The church was founded in 1894, the same year that coal mining became the dominant industry of the area. The local coal company was Barnes and Tucker Coal, and the town in which St. Thomas was located was called Barnesboro, after Thomas Barnes. Barnesboro, Pennsylvania, and the adjacent Spangler, Pennsylvania, merged to form Northern Cambria in 2000. (The name was adopted from the local school district.)
The present building that houses the church was built in 1920. By 2004, both St. Thomas and the nearby St. Luke Episcopal Church in Patton, Pennsylvania, were in decline. The Northern Cambria building was shuttered and the congregations were combined as Sts. Thomas and Luke, Patton, since the physical plant in Patton was, overall, a better facility. When the diocese split in 2008, the Patton congregation chose to follow Bob Duncan, leaving the area without an Episcopal Church.
This summer, the decision was made to reopen St. Thomas. (See the story from the Episcopal Diocese of Pittsburgh here.) Episcopal services resumed there last month. Making the building that had been closed for seven years habitable required a herculean effort, that, is ongoing. Volunteers from St. Mark’s, Johnstown, provided much of the necessary labor.
The ministry team that is making St. Thomas work consists of Deacon Ann Staples and deacon candidate Chris Baumann. According to the diocesan story referred to above,
Baumann had sought ordination unsuccessfully under Bishop Duncan. Now that Bishop Price is leading the diocese, his eventual ordination seems assured.
The Rev. Staples has been a driving force in re-establishing St. Thomas as an active Episcopal parish. She was a leader in both the original parish and in Patton, and has maintained an Episcopal ministry in Northern Cambria as director of the Coal Country Hang-out Youth Center, which provides programs and services otherwise unavailable to nearly 6,000 youth in a three-county area. She will be the liturgist for the new congregation.
Chris Baumann will serve as parish administrator and preacher. He is currently in the process of becoming a deacon in the Episcopal Church.
Lacking a priest, last Sunday’s Rite II Eucharist made use of pre-consecrated elements, which made the service a bit shorter than it might have been otherwise. We had an organist, however, and about 15 worshipers, including three children, a hopeful sign. There was, however, no bulletin.
The service was followed by a “non-coffee hour.” The closest thing to a parish hall is the church basement, which cannot be reached from inside the first-floor church. The basement is still a work in progress, so after-church fellowship was held outdoors. Cold drinks were provided in a cooler and donuts of various kinds were available. The discussion was friendly and was largely about increasing membership and accounting for parishioners who were absent. (Rain was threatened, and so older folks apparently stayed home because of it.)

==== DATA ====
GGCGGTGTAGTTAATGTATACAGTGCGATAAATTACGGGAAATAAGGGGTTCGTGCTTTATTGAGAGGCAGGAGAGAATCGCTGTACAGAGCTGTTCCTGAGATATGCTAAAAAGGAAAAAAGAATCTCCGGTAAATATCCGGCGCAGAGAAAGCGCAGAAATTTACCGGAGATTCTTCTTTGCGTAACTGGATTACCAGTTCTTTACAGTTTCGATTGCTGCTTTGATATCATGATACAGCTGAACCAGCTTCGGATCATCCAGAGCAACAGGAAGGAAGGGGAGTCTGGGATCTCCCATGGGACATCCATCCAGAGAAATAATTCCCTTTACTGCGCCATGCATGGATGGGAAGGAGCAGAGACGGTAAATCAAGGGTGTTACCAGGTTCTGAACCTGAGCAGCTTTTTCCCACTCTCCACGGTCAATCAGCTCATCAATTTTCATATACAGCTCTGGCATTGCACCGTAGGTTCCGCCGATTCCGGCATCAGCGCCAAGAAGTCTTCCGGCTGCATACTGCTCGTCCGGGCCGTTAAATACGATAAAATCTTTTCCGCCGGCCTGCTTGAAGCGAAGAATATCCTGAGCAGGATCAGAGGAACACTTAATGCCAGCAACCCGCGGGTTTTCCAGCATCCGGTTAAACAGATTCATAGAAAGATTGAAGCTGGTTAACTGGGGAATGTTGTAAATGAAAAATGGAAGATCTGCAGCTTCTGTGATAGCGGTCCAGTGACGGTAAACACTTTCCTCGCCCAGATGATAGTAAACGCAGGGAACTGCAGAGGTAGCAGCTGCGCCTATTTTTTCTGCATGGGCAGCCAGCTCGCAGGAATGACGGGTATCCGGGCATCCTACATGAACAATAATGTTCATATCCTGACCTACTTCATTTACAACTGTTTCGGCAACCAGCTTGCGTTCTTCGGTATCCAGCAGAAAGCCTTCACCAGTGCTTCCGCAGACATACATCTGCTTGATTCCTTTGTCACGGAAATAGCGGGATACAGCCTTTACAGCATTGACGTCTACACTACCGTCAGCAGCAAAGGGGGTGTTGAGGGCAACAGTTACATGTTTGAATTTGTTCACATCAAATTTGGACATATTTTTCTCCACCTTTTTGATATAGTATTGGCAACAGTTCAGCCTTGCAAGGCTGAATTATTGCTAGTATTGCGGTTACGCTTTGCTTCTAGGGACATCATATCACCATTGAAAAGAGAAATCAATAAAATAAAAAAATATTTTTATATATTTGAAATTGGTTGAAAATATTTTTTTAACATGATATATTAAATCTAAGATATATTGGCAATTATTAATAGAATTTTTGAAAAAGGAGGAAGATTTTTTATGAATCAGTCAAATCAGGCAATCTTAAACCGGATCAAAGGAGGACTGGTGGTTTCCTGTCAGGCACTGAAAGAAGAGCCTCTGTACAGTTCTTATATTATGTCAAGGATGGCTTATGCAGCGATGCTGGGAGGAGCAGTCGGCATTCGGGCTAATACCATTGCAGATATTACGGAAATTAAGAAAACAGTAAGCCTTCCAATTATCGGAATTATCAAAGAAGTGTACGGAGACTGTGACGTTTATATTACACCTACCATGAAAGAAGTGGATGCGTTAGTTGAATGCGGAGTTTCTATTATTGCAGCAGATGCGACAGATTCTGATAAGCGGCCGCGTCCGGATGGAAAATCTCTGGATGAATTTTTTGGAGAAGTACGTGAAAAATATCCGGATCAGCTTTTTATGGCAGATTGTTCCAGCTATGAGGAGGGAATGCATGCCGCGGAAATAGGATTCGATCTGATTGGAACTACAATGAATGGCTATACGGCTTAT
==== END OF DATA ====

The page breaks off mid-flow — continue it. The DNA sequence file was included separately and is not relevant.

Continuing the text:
Northern Cambria residents that had been attending the Patton church are mostly returning to St. Thomas. The reopening of St. Thomas and the migration back to it make the name of the ACNA church in Patton, Sts. Thomas and Luke, seem somewhat inappropriate. This is a matter for the “Anglicans” to deal with, however.
I took advantage of the fellowship time to discuss St. Thomas with Ann and Chris, as well to take a few photographs (see below). Besides learning about how things were going, I was looking for a contribution that Progressive Episcopalians of Pittsburgh might make to St. Thomas. (PEP is donating a copy of the two-volume accompaniment version of the hymnal to make life a bit easier for the organist.)
St. Thomas seems to have a promising future. Its congregation is growing, and the area around it, which had been depressed because of the decline of coal mining, is anticipating a boom driven by gas drilling.
I should say a word about Ann Staples. I have known Ann for a while and mostly thought of her as the woman who fought fiercely for funds for the Coal Country Hangout Youth Center. She was also someone trying to find a way to put Chris Baumann on the road to ordination. Officially, Ann is retired, but that is hard to believe from observing her. Before last Sunday, I had not seen what she had done in coal country and imagined that her ministry was a small one in a needy corner of the world. After the service at St. Thomas, Ann gave me a brief tour of what had been a Roman Catholic church. It now has a play area in front, an impressive daycare center on the first floor, and a large area for youth activities on the second floor and balcony. I was very impressed by what she has cobbled together, by how she has attracted funding, and by the programs that have been held in the former church building.
PhotosBelow are photos I took on my visit to Northern Cambria. Click on any photo for a larger image.
The date of the church’s founding can be found on the front of the church.
The building date is found on a stone set on the lawn.
This view of the church was taken after the service. All the windows are glazed with stained glass.
Altar and east windows. St. Thomas is represented in the center panel.
Window on South Wall. The glass at St. Thomas is of very high quality.
Church basement. The basement cannot be reached from the church proper. It is entered through a door at the front of the building.
Coal Country Hangout and daycare center. The building is a former Roman Catholic church located a few blocks from St. Thomas.
Lionel, thanks for the report on St Thomas Parish coming back to life. The story warms my heart. God bless Ann and Chris in their ministries, and God bless the people of St Thomas. May their numbers continue to grow.ReplyDelete
My dad, Raymond P. Kramer, was rector at St. Thomas in the early 60s.ReplyDelete